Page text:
Tag: Downtown

Finding Your Spot at Loyola

Finding Your Spot at Loyola


Everyone has a spot. No matter what age you are or where you live, you know exactly where you work best. In high school it was the local Starbucks. It was the only place around my town where students could hang out, do homework, and drink coffee. Honestly it sounds cliche because it’s Starbucks, but it was my favorite place to be. Without that Starbucks I would never have passed the AP U.S. History exam.

As you can imagine, coming to Loyola I was in a bit of a difficult situation, I didn’t have a place. Everything here was new and I was afraid to explore. I tried the IC and different on-campus spots, but I needed a little off campus time to focus and destress. It took me a few weeks to realize that I was surrounded by a lot of amazing study spots that I didn’t even know about.

First I tried the Starbucks, it was a no brainer for me, at home Starbucks worked so why not here? Well, if you live in Mertz i’m sure Starbucks is great, but for me (a De Nobili dweller) it’s a 15 minute walk. Starbucks is still awesome but beware the crowded tables, you can often find yourself without a place to sit!

Next was Metropolis. This local coffee shop just exudes cool, with local art for sale displayed on the walls and a menu of cool coffees and drinks to choose from. Metropolis is a great location if you live in De Nobili or San Fransisco Hall. There’s also three rooms of seating, you can usually find a place to be but it does also fill up fast. My favorite drink at Metropolis is the Green Tea Latte – perfect if you don’t drink real coffee like me!

It took me the longest to figure out the the best place for me to find quiet and calm was actually downtown. A quick shuttle or L ride to the downtown campus and your suddenly surrounded with great places to get homework done and papers written. My absolute favorite place is a Chicago specialty, Argo Tea. Not only is it generally quiet, but it’s open till 11 pm during the week! There’s an Argo Tea literally steps away from the Water Tower Campus – you can catch me there almost any day working on something!

Finding your happy place is a big step in making Loyola feel like home. For me it gave me a different connection to my school, my city, and my life as a college student. Beginning to adapt to college life can be difficult, but the perfect study space can be a small thing to make it all so much easier!


30 Reasons Why We LOVE Loyola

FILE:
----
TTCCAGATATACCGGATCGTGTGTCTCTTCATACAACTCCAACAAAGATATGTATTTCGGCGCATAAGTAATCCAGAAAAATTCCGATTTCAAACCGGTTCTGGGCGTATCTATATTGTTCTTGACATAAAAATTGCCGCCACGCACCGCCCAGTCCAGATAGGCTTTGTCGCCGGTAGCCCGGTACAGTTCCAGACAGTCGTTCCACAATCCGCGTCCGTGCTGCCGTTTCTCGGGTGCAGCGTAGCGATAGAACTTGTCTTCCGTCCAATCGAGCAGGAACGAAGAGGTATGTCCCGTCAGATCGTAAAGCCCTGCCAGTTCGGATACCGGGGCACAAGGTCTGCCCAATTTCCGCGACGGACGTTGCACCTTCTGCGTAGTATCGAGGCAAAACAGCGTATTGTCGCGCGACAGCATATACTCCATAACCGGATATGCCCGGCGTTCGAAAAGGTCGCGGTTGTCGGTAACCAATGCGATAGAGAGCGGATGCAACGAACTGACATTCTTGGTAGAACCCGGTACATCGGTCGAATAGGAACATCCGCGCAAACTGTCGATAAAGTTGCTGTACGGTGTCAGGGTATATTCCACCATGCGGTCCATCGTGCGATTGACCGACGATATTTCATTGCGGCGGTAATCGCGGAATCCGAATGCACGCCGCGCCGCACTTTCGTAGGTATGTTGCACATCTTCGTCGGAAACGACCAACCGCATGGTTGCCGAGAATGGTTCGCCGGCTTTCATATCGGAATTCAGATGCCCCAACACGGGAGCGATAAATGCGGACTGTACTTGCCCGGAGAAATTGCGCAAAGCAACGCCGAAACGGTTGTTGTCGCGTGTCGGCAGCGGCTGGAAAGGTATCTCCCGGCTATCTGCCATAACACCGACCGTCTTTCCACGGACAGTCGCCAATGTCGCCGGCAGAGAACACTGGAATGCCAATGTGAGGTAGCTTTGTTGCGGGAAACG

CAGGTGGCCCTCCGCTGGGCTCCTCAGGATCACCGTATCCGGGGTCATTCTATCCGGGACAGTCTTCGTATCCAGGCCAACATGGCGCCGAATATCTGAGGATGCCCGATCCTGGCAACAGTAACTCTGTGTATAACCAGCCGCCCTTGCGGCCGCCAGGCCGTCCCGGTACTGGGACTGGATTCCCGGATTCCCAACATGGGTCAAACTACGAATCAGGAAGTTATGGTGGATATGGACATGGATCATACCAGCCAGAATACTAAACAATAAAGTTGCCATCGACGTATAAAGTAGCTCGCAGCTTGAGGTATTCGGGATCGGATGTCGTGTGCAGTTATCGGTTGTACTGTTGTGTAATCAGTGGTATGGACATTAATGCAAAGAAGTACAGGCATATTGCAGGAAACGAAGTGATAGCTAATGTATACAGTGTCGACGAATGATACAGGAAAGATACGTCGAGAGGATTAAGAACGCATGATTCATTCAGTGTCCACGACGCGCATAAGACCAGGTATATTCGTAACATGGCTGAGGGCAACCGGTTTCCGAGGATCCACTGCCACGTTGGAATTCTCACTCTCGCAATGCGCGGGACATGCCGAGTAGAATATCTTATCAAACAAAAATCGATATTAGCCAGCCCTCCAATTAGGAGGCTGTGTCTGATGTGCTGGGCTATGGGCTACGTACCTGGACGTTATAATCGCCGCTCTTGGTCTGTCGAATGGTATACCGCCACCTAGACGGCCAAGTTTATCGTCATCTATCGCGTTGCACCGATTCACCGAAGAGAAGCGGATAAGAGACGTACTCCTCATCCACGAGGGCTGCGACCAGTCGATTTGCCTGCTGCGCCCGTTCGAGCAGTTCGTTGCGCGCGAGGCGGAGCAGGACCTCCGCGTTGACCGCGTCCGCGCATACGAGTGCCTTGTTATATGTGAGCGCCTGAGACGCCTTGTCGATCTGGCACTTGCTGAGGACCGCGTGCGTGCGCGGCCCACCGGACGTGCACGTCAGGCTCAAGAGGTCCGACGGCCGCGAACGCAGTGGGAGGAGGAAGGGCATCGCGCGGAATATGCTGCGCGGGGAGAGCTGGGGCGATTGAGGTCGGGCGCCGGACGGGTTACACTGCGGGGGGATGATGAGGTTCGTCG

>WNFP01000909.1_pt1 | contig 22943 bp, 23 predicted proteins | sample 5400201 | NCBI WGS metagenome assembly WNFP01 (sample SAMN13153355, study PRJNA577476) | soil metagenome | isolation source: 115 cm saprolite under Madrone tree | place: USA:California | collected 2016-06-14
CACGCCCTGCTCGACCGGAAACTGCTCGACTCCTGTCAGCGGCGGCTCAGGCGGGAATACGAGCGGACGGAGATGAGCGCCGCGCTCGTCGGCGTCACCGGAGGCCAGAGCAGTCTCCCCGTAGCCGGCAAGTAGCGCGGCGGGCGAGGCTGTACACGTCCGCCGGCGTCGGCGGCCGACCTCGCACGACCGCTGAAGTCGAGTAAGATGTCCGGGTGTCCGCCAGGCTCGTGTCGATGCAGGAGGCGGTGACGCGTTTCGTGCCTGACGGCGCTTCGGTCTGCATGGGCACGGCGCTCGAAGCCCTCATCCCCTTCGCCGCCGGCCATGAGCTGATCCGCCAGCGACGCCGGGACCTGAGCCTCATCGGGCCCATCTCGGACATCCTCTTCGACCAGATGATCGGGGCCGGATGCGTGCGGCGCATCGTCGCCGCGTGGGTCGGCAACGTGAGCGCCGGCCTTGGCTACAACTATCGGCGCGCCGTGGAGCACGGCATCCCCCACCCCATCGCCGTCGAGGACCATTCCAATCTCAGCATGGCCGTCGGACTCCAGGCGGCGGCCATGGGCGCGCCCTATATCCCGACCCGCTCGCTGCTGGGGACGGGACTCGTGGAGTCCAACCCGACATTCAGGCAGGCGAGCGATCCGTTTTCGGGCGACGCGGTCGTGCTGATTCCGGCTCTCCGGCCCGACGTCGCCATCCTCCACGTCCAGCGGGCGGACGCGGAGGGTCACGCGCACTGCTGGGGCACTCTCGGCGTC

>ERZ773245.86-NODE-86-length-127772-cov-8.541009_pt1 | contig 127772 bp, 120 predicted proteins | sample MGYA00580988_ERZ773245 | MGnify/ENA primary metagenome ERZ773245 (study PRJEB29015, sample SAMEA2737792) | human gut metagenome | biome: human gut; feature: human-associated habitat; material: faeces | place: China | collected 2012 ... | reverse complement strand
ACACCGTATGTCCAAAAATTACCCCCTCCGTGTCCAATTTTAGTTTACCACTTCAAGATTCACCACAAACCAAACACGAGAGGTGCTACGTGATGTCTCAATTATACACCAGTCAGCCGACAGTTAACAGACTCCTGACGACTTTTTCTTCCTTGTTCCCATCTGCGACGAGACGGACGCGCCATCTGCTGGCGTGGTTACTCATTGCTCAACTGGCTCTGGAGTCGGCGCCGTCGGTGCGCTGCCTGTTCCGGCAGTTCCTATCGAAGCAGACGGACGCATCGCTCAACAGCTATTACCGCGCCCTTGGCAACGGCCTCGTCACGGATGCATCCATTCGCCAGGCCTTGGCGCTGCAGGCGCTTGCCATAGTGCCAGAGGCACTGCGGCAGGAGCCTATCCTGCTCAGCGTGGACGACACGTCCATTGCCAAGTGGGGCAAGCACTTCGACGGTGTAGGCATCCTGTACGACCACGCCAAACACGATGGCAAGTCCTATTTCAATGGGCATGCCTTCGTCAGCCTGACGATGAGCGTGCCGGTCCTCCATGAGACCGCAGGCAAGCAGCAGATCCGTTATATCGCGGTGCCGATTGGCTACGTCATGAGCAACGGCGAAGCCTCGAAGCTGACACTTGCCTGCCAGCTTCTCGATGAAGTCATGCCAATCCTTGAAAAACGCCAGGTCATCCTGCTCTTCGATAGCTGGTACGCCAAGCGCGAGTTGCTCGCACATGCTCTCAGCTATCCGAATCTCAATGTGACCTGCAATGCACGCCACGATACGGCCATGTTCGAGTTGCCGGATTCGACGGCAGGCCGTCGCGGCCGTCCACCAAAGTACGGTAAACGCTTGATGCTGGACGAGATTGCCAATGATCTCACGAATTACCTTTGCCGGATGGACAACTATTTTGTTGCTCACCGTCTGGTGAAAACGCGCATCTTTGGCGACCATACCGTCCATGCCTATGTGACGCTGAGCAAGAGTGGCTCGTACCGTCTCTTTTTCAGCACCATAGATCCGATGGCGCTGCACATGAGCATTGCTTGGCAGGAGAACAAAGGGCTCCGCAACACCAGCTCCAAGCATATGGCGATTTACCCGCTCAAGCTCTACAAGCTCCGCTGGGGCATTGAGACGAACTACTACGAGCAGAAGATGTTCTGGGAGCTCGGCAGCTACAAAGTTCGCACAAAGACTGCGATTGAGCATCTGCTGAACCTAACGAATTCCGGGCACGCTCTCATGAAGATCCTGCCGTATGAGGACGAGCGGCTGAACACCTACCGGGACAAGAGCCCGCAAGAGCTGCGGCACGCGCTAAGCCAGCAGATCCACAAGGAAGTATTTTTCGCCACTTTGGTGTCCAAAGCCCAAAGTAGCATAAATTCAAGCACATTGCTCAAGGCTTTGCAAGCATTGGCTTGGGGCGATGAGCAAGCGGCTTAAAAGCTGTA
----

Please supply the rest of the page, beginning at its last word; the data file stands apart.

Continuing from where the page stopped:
30 Reasons Why We LOVE Loyola


With Valentine’s Day approaching and everyone talking about love, it only seemed appropriate to talk about what Loyola staff and current students have to say about their relationship with Loyola.

Here are 30 reasons staff and students love Loyola:

  1. The ability to go abroad to the Rome center. – Ellen
  2. The incorporation of social justice into academics. – Judy Kyrkos
  3. The small campus feel with access to the city. – Lexy Rux
  4. Being in Chicago. – Maggie
  5. The small class sizes; it really feels like you get one-on-one time with the professors. – Patrick
  6. Being on a beautiful campus with access to downtown. – Adam Buller
  7. Living in Mertz and the chicken tenders from Damen Dining Hall. – Katie
  8. The sense of community. – Ricky Mott
  9. The beautiful campus and social justice focus in all of my classes. – Kara
  10. The small campus feel. – Shaniqua
  11. How the core classes make us a well-rounded person. – Elise
  12. How self-aware the student body is. I’ve never encountered an impolite person on campus. – John
  13. The community feel, size of campus, friendly/welcoming environment, and small class size. – Christy Vargas
  14. How there are Vegan and gluten-free options in the dining halls. – Sarah
  15. Dynamics of taking class on the lake shore campus and downtown. It’s nice to experience the best of both worlds. – Claire
  16. Class sizes, pretty campus, and nice/passionate professors. – Carlee
  17. Diverse community. – Samantha
  18. Friendly environment on campus. – Brittney
  19. Approachable teachers who seem to enjoy their jobs and always want to help you do your best. – Gabby
  20. The view of the lake. – Shannon
  21. I feel safe on campus. – Adrian
  22. Loyola has always given me the opportunity to succeed. – Aaron Brunmeier
  23. The architecture of campus. – Brian
  24. The sense of community. – Aliyah Jervier
  25. I love that Loyola offers something for anyone and everyone who attends so that they can be a part of something and feel included. – Hiba Abbas
  26. I LOVE that every time I step outside and see our beautiful campus I get excited for my day no matter how stressful it is. – Lucy Mooney
  27. I love that Loyola has so many things to offer to their students. Whether it be information on study abroad, fairs talking about feminism, or tutoring for certain classes, Loyola does an amazing job providing us with tools for success. I think that since there are so many resources offered, any type of student can feel like this school is a perfect fit for them. – Katherine Weir